The story is fairly well known. God tells Joshua he and his men are to march once around the city, each day, for six days. On the seventh day, they are to march around it seven times. At the end of the seventh round, they are to give a loud shout. That’s when God, by His own mighty hand, brought the wall down and gave the Israelites victory over Jericho.
I can’t tell you how many times I’ve read this story and, equally, how many times I went right past a message so exciting, it has my heart racing this morning. God’s Word is truly alive.
When God spoke to Joshua, it would have made sense had God gave him instructions and waited for the dance in the end zone before confirming victory. But that’s not what He did. God said, “See, I have delivered Jericho into your hands…” before it happened.
Whoa. Do you need a second to process that? I sure do.
Scripture tells us God’s Word never returns void.
“…so is My Word that goes out from My mouth: It will not return to Me empty, but will accomplish what I desire and achieve the purpose for which I sent it.” Isaiah 55:11
Whether that’s His words given to us in the Bible, or those things He speaks to us using the still, small voice, if He spoke it, it will come to pass and accomplish whatever He set out for it to do. Really take this in with me for a second. God, in all His perfection, omnipotence, and control can, with complete confidence and authority, claim the victory before it happens.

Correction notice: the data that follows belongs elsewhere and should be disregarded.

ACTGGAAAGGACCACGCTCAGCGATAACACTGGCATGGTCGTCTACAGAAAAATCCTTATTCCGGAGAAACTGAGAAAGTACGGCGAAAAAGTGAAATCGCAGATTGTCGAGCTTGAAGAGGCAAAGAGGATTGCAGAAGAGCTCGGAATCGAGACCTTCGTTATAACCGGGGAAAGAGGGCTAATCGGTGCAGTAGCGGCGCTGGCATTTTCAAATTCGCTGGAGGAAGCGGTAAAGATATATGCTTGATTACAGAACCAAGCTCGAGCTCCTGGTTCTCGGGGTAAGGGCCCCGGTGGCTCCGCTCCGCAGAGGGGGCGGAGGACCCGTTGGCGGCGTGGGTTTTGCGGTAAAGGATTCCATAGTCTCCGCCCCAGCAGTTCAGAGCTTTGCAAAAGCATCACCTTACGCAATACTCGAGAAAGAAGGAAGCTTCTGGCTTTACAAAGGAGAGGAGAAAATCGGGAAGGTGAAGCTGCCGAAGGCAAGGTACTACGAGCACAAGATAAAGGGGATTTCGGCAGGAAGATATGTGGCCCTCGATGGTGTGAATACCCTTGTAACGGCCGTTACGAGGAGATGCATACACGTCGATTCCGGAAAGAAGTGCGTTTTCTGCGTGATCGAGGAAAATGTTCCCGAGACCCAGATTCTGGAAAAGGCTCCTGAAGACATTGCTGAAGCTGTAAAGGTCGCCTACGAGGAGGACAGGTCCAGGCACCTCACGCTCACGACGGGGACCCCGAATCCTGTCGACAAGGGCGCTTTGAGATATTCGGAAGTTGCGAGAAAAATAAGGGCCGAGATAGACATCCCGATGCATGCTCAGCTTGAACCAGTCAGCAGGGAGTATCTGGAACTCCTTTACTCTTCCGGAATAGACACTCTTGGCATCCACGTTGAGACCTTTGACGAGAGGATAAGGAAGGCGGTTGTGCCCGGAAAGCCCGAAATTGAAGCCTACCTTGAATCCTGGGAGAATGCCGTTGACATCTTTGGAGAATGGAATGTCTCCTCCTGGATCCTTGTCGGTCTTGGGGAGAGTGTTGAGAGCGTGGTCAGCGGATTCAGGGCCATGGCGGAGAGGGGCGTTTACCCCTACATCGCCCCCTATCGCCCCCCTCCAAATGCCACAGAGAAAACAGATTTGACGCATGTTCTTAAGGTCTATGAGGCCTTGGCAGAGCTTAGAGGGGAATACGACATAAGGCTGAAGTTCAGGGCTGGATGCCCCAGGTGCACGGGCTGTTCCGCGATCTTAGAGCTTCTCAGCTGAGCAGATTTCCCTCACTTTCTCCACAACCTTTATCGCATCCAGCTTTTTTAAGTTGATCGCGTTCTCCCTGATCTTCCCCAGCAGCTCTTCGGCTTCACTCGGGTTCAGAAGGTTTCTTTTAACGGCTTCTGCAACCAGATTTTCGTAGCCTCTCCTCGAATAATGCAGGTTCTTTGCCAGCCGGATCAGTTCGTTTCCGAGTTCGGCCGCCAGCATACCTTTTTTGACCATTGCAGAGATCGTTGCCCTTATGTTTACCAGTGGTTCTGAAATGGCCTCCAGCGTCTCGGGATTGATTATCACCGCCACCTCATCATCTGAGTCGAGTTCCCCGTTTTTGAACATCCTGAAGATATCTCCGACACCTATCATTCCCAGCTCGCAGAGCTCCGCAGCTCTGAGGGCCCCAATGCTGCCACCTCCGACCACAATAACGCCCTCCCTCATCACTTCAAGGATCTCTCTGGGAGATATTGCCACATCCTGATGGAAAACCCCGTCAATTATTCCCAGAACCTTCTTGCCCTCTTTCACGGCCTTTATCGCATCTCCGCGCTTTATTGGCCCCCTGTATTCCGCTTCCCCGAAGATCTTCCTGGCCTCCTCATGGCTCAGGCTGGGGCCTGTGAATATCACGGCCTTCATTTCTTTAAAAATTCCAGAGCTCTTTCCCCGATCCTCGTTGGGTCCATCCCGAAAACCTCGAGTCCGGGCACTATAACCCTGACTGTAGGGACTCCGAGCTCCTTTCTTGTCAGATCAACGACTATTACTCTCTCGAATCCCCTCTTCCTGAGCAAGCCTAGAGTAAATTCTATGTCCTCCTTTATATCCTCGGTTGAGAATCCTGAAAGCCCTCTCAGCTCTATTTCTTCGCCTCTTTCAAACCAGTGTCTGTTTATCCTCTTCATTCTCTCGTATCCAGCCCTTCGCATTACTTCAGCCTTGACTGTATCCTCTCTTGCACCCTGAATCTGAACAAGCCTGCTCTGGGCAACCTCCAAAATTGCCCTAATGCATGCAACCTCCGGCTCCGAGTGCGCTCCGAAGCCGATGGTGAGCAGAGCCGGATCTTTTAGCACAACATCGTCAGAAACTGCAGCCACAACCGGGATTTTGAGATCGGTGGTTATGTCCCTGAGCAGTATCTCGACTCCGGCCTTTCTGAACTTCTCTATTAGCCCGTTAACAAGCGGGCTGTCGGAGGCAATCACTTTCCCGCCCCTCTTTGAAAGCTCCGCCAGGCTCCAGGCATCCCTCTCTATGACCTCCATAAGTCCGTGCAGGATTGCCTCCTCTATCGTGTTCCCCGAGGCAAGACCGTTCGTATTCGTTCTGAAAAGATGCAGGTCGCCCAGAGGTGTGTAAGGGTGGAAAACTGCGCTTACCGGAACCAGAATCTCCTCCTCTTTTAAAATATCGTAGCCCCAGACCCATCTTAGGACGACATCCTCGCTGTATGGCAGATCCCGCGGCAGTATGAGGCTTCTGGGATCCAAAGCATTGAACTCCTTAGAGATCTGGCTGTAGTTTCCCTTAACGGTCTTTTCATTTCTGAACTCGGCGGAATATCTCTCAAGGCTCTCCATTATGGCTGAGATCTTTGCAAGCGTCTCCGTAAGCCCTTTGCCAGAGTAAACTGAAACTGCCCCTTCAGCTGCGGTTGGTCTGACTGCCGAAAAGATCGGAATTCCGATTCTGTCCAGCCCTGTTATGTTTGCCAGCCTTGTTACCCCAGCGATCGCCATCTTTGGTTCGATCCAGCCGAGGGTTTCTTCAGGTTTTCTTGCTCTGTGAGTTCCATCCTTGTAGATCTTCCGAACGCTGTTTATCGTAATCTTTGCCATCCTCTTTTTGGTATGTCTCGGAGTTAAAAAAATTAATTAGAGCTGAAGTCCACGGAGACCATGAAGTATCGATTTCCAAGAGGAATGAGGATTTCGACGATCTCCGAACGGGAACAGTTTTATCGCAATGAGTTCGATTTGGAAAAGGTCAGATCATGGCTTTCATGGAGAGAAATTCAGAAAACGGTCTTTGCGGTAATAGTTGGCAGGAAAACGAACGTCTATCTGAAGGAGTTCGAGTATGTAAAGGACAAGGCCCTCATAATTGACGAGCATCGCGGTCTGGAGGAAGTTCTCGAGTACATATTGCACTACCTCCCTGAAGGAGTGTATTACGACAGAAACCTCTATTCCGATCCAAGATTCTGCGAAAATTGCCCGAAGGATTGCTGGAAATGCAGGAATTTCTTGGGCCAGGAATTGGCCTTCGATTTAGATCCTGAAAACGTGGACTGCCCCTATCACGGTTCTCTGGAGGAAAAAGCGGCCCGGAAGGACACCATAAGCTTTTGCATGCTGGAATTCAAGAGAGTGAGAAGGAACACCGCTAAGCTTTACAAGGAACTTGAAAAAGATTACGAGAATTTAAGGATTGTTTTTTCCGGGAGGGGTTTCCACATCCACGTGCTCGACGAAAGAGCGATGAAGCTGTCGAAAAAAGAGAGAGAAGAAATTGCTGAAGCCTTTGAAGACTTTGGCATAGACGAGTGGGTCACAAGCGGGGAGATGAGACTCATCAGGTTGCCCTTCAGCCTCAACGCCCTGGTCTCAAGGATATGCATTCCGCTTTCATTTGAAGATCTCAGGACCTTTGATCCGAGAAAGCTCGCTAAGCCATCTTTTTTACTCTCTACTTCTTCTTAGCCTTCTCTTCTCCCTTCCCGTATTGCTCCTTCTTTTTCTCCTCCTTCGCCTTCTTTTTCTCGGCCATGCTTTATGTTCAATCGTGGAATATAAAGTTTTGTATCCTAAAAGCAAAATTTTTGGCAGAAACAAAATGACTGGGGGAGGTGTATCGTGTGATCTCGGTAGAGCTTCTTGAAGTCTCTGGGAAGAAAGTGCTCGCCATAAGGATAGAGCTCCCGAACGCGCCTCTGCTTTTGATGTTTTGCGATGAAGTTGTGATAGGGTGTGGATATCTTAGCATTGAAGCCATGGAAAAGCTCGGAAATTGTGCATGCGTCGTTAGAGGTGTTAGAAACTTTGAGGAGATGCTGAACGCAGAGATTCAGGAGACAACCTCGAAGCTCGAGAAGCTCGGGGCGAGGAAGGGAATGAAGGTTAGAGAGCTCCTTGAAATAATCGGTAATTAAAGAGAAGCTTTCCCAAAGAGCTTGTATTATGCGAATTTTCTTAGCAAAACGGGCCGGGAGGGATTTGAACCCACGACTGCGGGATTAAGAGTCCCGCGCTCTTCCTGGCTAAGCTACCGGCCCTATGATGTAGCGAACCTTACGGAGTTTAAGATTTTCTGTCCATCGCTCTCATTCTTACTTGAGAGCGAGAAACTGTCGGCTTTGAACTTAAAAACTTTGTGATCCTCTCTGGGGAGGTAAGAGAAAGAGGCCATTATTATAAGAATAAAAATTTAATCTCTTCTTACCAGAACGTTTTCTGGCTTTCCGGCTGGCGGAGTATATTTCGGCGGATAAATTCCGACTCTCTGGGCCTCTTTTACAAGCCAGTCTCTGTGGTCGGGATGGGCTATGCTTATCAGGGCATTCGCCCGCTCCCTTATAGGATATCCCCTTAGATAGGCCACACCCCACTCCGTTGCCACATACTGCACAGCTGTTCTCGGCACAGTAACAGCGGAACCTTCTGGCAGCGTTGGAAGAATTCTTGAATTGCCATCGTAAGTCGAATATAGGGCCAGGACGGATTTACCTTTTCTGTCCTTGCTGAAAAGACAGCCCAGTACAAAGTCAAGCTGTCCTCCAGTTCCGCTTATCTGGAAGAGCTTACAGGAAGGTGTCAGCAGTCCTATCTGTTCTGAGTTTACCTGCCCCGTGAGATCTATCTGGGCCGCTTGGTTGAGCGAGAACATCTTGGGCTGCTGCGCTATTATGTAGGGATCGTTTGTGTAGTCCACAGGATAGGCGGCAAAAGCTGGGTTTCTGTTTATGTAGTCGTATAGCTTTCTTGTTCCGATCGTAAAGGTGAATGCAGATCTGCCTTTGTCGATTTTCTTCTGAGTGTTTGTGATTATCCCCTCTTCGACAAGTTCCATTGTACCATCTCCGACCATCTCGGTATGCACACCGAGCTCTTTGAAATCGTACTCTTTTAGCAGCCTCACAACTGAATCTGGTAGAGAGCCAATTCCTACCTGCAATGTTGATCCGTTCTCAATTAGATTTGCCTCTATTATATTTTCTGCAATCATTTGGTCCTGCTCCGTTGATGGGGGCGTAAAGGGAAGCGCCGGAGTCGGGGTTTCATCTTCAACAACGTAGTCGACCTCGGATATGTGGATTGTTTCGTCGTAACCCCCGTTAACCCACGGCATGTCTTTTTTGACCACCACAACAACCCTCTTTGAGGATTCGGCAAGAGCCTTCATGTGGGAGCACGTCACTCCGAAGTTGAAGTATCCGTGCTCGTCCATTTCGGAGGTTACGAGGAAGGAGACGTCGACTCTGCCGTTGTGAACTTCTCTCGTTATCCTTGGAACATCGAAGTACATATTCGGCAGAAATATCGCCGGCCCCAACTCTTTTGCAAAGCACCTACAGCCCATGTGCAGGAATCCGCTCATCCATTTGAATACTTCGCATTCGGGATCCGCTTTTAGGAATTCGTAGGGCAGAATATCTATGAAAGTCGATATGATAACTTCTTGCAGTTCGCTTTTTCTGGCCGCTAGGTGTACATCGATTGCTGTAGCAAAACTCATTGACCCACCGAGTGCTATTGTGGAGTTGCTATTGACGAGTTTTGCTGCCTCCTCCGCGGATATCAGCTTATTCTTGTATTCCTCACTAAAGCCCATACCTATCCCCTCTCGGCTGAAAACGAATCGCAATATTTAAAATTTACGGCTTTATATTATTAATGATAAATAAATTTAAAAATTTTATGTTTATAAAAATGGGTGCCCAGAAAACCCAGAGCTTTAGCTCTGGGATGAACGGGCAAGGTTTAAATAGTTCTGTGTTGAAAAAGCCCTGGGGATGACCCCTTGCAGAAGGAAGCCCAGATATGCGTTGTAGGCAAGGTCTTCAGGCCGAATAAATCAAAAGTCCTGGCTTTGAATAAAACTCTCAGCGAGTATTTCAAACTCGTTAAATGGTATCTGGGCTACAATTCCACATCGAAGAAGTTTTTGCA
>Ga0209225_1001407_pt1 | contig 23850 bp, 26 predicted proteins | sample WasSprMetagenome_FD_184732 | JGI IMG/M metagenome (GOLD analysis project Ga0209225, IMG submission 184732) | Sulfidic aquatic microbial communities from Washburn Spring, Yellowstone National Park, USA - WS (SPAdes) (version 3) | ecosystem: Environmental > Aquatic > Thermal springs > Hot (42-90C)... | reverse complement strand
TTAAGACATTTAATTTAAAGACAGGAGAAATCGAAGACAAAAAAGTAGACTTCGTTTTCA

“Your eyes saw my unformed body; all the days ordained for me were written in Your book before one of them came to be.” Psalm 139:16
It’s simple, really. It’s already done. It’s already known to God. It’s like the movie He made but we haven’t watched yet. He knows every moment of every person’s life. Even the ones that haven’t happened yet. He can proclaim the victory to Joshua before they even start marching because He’s already seen it happen.
I don’t know about you, but this gives me a supernatural comfort I don’t quite know how to even put into words. It also raises a very important feeling in me. Trust.
Here’s the bottom line. If God has spoken something to your heart, believe Him. He’s already seen it play out, and what He says will never return void to Him. Go ahead and do your end zone dance before you march around the city. What a fantastic act of faith and worship your dancing will be… no matter how bad the person next to you thinks it is 🙂
“Then He entered the temple area and began driving out those who were selling. ‘It is written,’ He said to them, ‘My house will be a house of prayer; but you have made it a den of robbers.’’” (Luke 19:45-46)